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The Indian maker of a cough syrup that was linked to the death of 19 children in Uzbekistan said on Friday that it had halted production of all medicines after an inspection by the drug regulator. Indian media reported that the inspectors had found deviation from rules on manufacturing at one of Marion Biotech’s units. Neither Marion Biotech or India’s health ministry immediately responded to a Reuters request for comment on the media reports or the inspections findings.
Uzbekistan’s health ministry said at least 18 children died in Samarkand city after consuming Marion Biotech’s Dok-1 Max syrup. Uzbek media on Thursday reported a 19th victim, with the death of a one-year-old child.
Uzbekistan’s ministry had said the syrup contained a toxic substance, ethylene glycol, and was administered in doses higher than the standard dose for children, either by their parents, who mistook it for an anti-cold remedy, or on the advice of pharmacists.
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India’s drug regulator and regional authorities had inspected Marion Biotech’s facility in Noida, close to Delhi, India’s health ministry said on Thursday, as Uzbekistan took legal action against a local representative of the company.
News broadcaster NDTV reported on Friday that Indian authorities have ordered a complete halt of production of all drugs at the company’s Noida facility after finding deviation from rules on manufacturing.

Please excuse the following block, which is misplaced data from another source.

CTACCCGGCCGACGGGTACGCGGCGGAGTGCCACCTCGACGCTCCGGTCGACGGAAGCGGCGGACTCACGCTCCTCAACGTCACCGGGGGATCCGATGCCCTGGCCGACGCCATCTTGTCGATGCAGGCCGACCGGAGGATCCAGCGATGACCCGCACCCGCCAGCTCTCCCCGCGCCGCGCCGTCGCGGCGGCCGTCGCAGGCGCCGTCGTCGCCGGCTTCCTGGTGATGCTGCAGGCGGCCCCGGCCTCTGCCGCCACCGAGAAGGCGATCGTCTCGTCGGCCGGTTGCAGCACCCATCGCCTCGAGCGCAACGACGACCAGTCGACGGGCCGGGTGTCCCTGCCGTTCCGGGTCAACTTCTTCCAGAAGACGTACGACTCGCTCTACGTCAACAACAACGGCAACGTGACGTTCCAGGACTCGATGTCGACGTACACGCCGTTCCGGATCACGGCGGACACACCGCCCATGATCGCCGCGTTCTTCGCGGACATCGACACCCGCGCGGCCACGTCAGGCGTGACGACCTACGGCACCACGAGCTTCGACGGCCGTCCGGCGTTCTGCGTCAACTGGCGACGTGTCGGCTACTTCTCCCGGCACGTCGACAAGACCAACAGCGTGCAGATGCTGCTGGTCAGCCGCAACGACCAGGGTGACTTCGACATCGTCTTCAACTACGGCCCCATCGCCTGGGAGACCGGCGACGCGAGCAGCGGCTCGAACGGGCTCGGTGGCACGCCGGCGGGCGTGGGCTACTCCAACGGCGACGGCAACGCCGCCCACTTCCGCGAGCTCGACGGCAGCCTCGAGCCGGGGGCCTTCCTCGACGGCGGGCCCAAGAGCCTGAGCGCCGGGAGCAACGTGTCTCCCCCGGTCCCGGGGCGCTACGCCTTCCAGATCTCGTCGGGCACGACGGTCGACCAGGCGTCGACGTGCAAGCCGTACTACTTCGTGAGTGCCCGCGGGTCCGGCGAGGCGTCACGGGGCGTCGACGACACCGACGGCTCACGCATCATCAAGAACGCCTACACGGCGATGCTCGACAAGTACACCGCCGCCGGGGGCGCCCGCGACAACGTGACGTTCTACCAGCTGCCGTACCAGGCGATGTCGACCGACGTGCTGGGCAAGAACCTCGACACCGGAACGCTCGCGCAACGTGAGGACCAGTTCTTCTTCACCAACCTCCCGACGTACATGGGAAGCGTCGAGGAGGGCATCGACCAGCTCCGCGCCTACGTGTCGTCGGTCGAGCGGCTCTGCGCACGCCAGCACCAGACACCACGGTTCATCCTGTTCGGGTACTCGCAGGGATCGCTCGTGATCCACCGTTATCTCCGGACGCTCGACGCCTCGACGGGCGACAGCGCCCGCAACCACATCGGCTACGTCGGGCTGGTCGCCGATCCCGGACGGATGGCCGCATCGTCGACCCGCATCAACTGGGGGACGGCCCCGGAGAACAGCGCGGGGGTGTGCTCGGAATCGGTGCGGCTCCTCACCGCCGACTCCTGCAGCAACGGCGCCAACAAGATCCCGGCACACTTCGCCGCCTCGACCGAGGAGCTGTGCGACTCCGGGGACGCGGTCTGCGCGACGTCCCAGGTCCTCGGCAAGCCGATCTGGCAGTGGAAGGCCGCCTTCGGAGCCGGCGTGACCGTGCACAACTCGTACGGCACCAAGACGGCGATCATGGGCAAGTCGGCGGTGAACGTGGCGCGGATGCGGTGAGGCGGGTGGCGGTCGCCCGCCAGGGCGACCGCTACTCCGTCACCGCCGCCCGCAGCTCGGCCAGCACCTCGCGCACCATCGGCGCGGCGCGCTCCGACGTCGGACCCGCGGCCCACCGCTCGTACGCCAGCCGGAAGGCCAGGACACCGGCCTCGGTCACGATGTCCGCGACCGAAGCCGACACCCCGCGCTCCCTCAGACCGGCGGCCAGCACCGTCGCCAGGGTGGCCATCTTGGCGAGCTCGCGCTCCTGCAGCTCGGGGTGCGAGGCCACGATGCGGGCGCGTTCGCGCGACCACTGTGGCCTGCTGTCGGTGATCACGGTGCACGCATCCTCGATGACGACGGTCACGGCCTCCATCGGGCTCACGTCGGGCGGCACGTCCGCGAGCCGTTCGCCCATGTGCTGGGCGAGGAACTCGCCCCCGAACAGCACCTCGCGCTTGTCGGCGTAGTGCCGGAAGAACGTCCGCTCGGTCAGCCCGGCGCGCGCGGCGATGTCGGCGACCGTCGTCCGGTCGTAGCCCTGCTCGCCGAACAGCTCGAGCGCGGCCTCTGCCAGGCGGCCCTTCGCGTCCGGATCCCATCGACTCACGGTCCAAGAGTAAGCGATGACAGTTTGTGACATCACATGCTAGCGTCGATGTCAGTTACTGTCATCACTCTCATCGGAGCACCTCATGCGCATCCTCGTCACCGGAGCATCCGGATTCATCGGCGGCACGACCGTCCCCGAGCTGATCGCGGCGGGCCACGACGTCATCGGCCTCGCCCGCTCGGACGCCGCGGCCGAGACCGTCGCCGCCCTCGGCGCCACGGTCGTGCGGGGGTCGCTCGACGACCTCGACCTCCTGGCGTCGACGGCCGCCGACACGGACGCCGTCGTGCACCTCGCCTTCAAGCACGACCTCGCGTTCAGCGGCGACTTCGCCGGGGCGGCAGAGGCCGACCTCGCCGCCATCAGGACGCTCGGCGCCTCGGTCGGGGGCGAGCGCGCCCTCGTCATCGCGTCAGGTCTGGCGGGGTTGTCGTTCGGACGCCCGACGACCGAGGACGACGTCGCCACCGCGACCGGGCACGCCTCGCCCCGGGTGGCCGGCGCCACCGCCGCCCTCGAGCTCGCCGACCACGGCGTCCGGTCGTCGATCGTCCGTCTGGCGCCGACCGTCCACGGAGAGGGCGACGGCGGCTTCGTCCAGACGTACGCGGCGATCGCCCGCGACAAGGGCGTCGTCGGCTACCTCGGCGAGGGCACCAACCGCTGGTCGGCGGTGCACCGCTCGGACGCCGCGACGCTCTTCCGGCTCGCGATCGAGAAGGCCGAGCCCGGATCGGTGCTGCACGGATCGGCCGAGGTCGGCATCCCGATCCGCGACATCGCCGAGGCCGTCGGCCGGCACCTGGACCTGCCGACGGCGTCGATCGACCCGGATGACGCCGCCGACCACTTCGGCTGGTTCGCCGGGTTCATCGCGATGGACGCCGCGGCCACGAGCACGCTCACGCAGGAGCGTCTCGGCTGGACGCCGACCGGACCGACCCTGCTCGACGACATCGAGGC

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Marion Biotech has halted its cough syrup production after it was linked to the deaths of 19 children, including a 1-year-old, in Uzbekistan. Pictured: A sign representing Marion Biotech pharmaceuticals company.
(Imtiyaz Khan/Anadolu Agency via Getty Images)
Hasan Harris, Marion Biotech’s legal head, told Reuters partner ANI, “We await the reports, the factory was inspected. We’ve halted production of all medicines.”
Uzbekistan was withdrawing the Dok-1 Max tablets and syrups from all pharmacies while local media reported that the country has also suspended sales of another Marion Biotech anti-cold syrup named Ambronol.
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India is known as the ‘pharmacy of the world’, and has doubled its pharmaceutical exports over the last decade, touching $24.5 billion in the last fiscal year.
The Uzbekistan case follows deaths of at least 70 children in Gambia that had been linked to cough and cold syrups manufactured by New Delhi-based Maiden Pharmaceuticals Ltd. Both the Indian government and the company, however, have denied wrongdoing.